Newborns love to sleep—so much so that they spend somewhere between fourteen and seventeen hours a day practicing it. That’s some serious passion.
But a newborn sleeping too much—is that possible? When should you be concerned? And when should you just count your blessings and keep binge watching Netflix while baby naps?
In this article 📝
- Why do babies sleep so much?
- How do you know if your newborn is sleeping too much?
Why do babies sleep so much?
According to the National Sleep Foundation, babies sleep through over half of their first year of life. And while it may seem like they’re missing out on a whole lot, it turns out they’re using their slumber time very productively.
In your baby’s first twelve months, their brain will double in size. Sleep plays a vital role in this early development. As the Urban Child Institute tells us, much of this growth happens in the cerebellum, a part of the brain that controls their physical development and motor skills. Think driver’s ed for baby bodies.
During these first few months, they also develop their long-term memory circuits and make important strides in terms of their sensory development. And, as this 2010 study tells us, newborns are actually learning about their environment–like shifts in light and air–even while they are napping. How efficient.
But while newborns get a lot of sleep, they definitely don’t get it all at once.
Because newborns have tiny stomachs, they need to eat often. As in multiple times through the day and night. For the first few weeks of their lives, they will need to feed about every two to four hours–and sometimes even more than that, if they’re cluster feeding. That means that there’s no sleeping through the night at this point.
Of course, this all has a huge bearing on your own ability to get the zzzs you need. Try to nap when you have the chance. (Yep, that laundry can wait.) Be gentle with yourself. Ask for help. It won’t be like this forever.
Should I let my newborn sleep all day?
All babies are different. Some enjoy their sleep so much that they’ll sleep straight through their meals even in the middle of the day. If your newborn is a really long sleeper, it’s a good idea to wake them every three hours or so to feed. They gain about an ounce of weight a day in these early weeks, thanks mostly to those frequent feeds.
While newborns are only awake for about five hours a day, their waking hours will gradually increase. As a rough guide, by the time they get to about four months, they should decrease their sleep hours to between twelve and fifteen per 24-hour period—and by the time they’re a year old, they should be down to between eleven and fourteen.
Their circadian rhythm—that’s the term for the sleep-wake cycle we all experience—also starts kicking into gear when they’re in the region of three to four months old. They start to realize that night is for sleeping and daytime is for adventuring.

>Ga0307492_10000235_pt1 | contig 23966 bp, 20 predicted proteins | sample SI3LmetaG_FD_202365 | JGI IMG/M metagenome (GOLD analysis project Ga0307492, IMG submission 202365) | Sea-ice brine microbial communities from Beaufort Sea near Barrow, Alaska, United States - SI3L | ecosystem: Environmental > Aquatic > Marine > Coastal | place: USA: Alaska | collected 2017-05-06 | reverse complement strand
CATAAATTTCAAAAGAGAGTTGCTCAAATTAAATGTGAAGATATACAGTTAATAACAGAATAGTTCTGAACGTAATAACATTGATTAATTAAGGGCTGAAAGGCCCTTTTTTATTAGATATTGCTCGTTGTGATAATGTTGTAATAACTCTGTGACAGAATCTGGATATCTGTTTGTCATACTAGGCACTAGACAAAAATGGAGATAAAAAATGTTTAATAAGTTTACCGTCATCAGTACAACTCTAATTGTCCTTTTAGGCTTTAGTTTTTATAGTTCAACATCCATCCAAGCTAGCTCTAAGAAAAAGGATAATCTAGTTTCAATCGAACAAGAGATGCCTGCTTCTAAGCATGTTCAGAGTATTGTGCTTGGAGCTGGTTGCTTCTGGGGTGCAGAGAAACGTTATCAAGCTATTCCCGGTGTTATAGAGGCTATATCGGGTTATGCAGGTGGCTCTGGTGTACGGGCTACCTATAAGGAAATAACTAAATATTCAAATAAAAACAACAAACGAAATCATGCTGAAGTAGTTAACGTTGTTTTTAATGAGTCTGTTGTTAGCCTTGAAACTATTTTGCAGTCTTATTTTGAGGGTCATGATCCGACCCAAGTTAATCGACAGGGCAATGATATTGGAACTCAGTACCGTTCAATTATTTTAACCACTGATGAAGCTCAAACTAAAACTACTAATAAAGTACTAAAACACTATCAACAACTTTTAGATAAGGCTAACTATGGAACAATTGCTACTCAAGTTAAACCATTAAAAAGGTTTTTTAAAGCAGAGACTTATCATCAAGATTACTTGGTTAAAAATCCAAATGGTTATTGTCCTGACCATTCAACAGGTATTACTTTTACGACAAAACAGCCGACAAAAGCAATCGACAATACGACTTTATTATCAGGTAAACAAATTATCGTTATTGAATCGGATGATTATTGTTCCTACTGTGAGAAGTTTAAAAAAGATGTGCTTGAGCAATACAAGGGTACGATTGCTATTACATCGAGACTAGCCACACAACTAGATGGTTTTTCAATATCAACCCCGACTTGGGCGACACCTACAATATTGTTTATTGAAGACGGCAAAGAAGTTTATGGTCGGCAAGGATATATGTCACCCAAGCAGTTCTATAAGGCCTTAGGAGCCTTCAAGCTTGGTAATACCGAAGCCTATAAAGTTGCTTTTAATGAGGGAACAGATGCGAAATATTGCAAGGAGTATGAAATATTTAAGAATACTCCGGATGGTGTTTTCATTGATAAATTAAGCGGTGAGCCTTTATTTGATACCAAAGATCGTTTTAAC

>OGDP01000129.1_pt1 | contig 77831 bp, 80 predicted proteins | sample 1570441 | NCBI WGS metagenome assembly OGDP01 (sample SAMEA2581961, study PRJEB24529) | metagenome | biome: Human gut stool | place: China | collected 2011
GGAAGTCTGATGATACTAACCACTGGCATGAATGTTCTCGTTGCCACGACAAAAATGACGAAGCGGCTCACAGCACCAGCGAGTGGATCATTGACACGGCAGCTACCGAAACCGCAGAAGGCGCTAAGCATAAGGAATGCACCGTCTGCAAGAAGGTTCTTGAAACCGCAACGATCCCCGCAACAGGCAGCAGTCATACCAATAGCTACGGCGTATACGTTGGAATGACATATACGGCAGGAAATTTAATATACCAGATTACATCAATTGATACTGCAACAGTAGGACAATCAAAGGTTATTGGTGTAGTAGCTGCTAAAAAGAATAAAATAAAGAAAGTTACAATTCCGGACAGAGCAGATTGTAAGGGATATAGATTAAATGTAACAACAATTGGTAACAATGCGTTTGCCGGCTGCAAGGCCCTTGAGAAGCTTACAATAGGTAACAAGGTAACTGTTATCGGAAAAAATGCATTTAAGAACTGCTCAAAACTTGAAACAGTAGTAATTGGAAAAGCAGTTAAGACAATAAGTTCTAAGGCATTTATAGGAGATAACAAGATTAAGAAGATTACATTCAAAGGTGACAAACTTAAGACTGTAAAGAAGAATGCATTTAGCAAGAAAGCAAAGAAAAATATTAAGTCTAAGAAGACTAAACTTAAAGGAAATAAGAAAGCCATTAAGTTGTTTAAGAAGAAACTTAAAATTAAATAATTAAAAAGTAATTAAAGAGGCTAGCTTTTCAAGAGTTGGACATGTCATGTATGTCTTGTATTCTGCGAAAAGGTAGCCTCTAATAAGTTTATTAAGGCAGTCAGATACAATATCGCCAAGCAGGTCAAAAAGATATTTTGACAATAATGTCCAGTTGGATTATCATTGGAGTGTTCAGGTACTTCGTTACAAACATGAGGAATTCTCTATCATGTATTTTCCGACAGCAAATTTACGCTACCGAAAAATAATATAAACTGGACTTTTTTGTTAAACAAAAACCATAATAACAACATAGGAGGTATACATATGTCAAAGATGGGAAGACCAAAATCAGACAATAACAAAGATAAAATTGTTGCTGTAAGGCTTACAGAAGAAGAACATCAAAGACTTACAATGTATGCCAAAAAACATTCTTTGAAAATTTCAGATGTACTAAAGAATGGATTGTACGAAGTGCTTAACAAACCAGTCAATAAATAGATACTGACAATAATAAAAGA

By the time they reach the six-month mark, 90% of babies have the ability to sleep through the night, leaving even more time and energy for daytime fun.
So what if your baby is sleeping way more than the amounts we’ve suggested above? Let’s take a look.
How do you know if your newborn is sleeping too much?
If your baby is sleeping for even longer times than usual, it may be a sign that something else is up. Here’s what to watch out for.
Is it normal for a newborn to sleep 22 hours a day?
Newborns usually cap out at about nineteen hours of sleep a day. If your newborn sleeps all day, it’s worth getting medical attention, particularly if this extra sleeping is accompanied by any of the following symptoms:
- Dark-colored urine, dry lips and tongue, crying with no tears, sunken eyes or a sunken spot on the back of their head, or fewer wet diapers. These can be symptoms of dehydration.
- Extreme lethargy when they are awake
- Trouble feeding
- Extreme fussiness
- High fever or a fever that won’t break
What causes a newborn to sleep too much?
Jaundice. If your baby has too much of a substance called bilirubin in their blood, they might get jaundice. Bilirubin is created when your body breaks down old red blood cells. When your baby is in the womb, the placenta helps get rid of this substance—but once they’re born, they have to perform this task themselves.
Sometimes, their organs are not quite ready to tackle this. Jaundice usually develops within a few days of birth and causes baby’s skin to have a yellowish tinge. Other symptoms include fatigue, crankiness and high-pitched cries.
If your baby is diagnosed with jaundice, the doctor will likely schedule some follow-up visits to check their progress. In most cases, jaundice will go away on its own soon after their birth. In rare cases, it can signal another issue.
Illness and infections. Those little immune systems are still kicking into gear, making baby more susceptible to viruses and bacterial infections. Even something as small as a cold can make your baby sleep more than usual. If you’re concerned about your baby’s symptoms, check in with your doctor.
Medical procedures. If your baby has undergone a medical procedure, such as circumcision or vaccination, they might be a little sleepier than usual.
Growth spurts. These can happen as soon as the second or third week of your baby’s life and can interfere with their sleep. During a growth spurt, you might notice that your baby is awake and eating more often for a few days, and then spends the next few days getting more sleep to turn those calories into extra weight and height.
A growing belly. As they get slightly older, they will need to feed less regularly. That may mean longer stretches of napping. For example, a baby that was taking four shorter naps might now take two or three longer naps.
We get it, it can be confusing! But you are definitely not alone. If you need support along the way, your Peanut community is here for you.
Good luck, mama.